Letting the cat out of the bag: Why researchers disclose results ahead of publication
Scientific researchers are known to guard the findings of their studies, keeping the information close to the chest to prevent others from taking credit, publishing or even filing a patent first.
But a new study from a research team from the Georgia Institute of Technology could dispel that notion. The team found that the vast majority of scientists disclose key details about their work informally to peers and potential collaborators ahead of publishing in a peer reviewed journal or presenting the findings publicly.
"For years we had seen these disparities in how different fields of research disclosed scientific findings, and we wanted to get to the heart of what drove those decisions," said Marie Thursby, a Regents' Professor Emeritus in Georgia Tech's Scheller College of Business.
In a survey of more than 7,100 active academic researchers in nine fields, the study found that the majority – more than 67 percent – of those surveyed disclosed their findings before publishing or presenting the work publicly. However, the motivation for sharing research findings varied widely across the fields.
"When we talk to scientists, they are extremely interested in this question – what makes the fields so different in how they approach disclosure," said Jerry Thursby, a coauthor and former professor in the Scheller College of Business. "This is the first survey to start answering that question."
The study, which was published today in Science Advances and supported by the National Science Foundation, highlights the different forces driving researchers across fields.
The most common reason among researchers for sharing details ahead of publishing was to solicit feedback from colleagues. Another common reason to disclose was to take credit for a finding before another group could disclose a similar result. Other reasons included disclosing to gain collaborators on the project, disclosing to attract other researchers to the field in general, and in some cases, to deter others from working on the exact same problem.
"In computer science and mathematics, often a scientist will send out a message that they can't solve a problem, and what they want to happen is for other people to come into their field, not necessarily to be co-authors on their exact problem, but to help work on related problems," Marie Thursby said. "The fields where they disclose to stimulate other work are ones that are more formulaic like mathematics. So it may be that results are more modular. It's easier to build on one another's work and easier to distinguish who did what."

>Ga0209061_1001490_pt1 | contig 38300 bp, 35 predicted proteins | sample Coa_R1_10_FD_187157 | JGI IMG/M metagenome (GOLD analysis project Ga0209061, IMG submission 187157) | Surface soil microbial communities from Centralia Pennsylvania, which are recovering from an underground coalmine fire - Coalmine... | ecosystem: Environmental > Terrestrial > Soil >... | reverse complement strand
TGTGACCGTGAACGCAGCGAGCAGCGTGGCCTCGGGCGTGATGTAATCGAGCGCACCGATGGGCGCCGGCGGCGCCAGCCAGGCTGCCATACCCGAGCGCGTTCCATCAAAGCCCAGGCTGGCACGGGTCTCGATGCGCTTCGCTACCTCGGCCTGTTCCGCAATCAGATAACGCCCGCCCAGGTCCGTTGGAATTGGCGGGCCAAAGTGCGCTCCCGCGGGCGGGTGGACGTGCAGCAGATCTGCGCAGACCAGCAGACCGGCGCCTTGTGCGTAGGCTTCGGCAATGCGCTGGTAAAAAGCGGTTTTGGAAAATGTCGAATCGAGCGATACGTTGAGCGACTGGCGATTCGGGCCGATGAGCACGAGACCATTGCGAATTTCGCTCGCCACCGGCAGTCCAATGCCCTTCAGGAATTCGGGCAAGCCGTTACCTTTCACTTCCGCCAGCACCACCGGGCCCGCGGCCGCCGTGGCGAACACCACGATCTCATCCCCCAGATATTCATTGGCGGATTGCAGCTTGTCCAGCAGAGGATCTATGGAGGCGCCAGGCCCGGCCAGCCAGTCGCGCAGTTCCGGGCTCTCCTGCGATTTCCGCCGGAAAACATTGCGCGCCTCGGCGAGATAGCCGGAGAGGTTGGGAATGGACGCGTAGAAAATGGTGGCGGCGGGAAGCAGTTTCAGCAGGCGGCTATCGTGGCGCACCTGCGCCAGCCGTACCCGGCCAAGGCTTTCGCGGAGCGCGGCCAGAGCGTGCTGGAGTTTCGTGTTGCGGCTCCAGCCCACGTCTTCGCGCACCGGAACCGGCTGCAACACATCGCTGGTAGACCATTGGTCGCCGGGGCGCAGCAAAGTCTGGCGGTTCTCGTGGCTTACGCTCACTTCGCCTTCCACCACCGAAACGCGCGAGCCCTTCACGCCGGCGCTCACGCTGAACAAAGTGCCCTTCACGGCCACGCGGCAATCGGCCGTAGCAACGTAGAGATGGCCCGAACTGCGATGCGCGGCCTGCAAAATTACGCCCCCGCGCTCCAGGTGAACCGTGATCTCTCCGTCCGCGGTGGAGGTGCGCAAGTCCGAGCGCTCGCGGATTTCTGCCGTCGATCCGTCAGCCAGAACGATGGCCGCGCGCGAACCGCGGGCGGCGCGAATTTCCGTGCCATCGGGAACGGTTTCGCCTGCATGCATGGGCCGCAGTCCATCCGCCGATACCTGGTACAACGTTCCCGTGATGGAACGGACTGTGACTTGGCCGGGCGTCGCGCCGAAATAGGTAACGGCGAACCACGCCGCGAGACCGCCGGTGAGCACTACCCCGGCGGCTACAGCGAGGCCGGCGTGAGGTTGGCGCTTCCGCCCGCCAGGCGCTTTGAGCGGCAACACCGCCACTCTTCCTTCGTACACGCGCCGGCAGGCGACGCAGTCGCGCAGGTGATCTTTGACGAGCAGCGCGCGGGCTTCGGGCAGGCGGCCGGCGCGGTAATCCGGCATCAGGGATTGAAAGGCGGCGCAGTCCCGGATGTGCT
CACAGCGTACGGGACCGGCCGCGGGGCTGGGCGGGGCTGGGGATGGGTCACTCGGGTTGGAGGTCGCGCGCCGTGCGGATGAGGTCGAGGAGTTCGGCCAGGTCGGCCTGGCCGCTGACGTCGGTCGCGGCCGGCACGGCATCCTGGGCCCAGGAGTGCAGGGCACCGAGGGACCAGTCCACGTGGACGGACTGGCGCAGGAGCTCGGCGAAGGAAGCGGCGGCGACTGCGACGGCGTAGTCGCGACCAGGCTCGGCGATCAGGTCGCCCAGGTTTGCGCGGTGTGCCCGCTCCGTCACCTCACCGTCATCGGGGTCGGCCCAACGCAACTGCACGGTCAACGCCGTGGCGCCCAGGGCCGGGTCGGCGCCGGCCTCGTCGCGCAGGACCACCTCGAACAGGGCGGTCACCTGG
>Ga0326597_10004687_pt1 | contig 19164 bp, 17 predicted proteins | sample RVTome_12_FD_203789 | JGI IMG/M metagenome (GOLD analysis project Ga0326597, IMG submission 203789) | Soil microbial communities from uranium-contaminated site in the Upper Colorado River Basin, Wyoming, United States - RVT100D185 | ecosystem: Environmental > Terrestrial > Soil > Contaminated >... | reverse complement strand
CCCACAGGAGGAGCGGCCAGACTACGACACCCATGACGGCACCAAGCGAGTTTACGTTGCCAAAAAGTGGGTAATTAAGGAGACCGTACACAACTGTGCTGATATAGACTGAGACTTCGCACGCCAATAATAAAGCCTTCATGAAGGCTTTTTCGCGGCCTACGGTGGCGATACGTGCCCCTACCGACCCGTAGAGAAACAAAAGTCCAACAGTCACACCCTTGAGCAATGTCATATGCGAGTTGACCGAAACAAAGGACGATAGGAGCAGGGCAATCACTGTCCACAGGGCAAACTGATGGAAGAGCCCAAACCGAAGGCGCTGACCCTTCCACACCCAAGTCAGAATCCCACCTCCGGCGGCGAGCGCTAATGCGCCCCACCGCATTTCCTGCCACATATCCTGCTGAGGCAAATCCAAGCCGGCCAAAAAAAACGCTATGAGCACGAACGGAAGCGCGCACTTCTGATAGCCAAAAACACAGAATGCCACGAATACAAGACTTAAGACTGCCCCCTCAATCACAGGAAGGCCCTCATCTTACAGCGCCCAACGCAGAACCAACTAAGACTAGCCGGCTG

While mathematicians and computer scientists shared a common motivator for disclosing results ahead of publication, the two groups were at the opposite ends of the spectrum on the question of whether they disclose – with computer scientists being the least likely at 43 percent and mathematicians being the most likely at 78 percent among the nine groups surveyed.
Roughly 56 percent of respondents in the engineering field disclosed prior to publication, while more than percent of the respondents in the remaining fields surveyed disclosed ahead of publication.
"For fields in which researchers worry less about when they disclose results, one hypothesis is that some forms of research require such high-powered equipment that even if someone wanted to publish results ahead of you, they couldn't," Marie Thursby said.
The study also highlighted subtle differences among biological science researchers – with researchers housed in medical schools being a bit more reluctant to share details than biological scientists at other institutions.
"In the medical field, certainly for discoveries behind drugs, patents are important, and the commercial pipeline may matter quite a bit there," Marie Thursby said. "Generally, there's been a myth that in biological sciences, researchers generally don't share. But our study shows that they do."
The Georgia Tech team also delved into the timing of the disclosures based on how far along the researchers were in their projects. Less than 7 percent of researchers disclosed at the earliest conceptual stages of the work, but about 40 percent typically disclosed research findings after they were sure of validity of the work but had yet to submit a manuscript for publishing.
"In scientific research, the quicker you get results out, the quicker that science can have an impact," Marie Thursby said. "I think this study helps us understand more about what factors influence the speed with which new findings reach a broader audience."
This material is based upon work supported by the National Science Foundation under Grant No. 09652890. Any opinions, findings, and conclusions or recommendations expressed in this material are those of the authors and do not necessarily reflect the views of the National Science Foundation.
CITATION: Jerry G. Thursby, Carolin Haeussler, Marie C. Thursby, and Lin Jiang, "Prepublication Disclosure of Scientific Results: Norms, Competition, and Commercial Orientation," (Science Advances, May 16, 2018). http://dx.doi.org/10.1126/sciadv.aar2133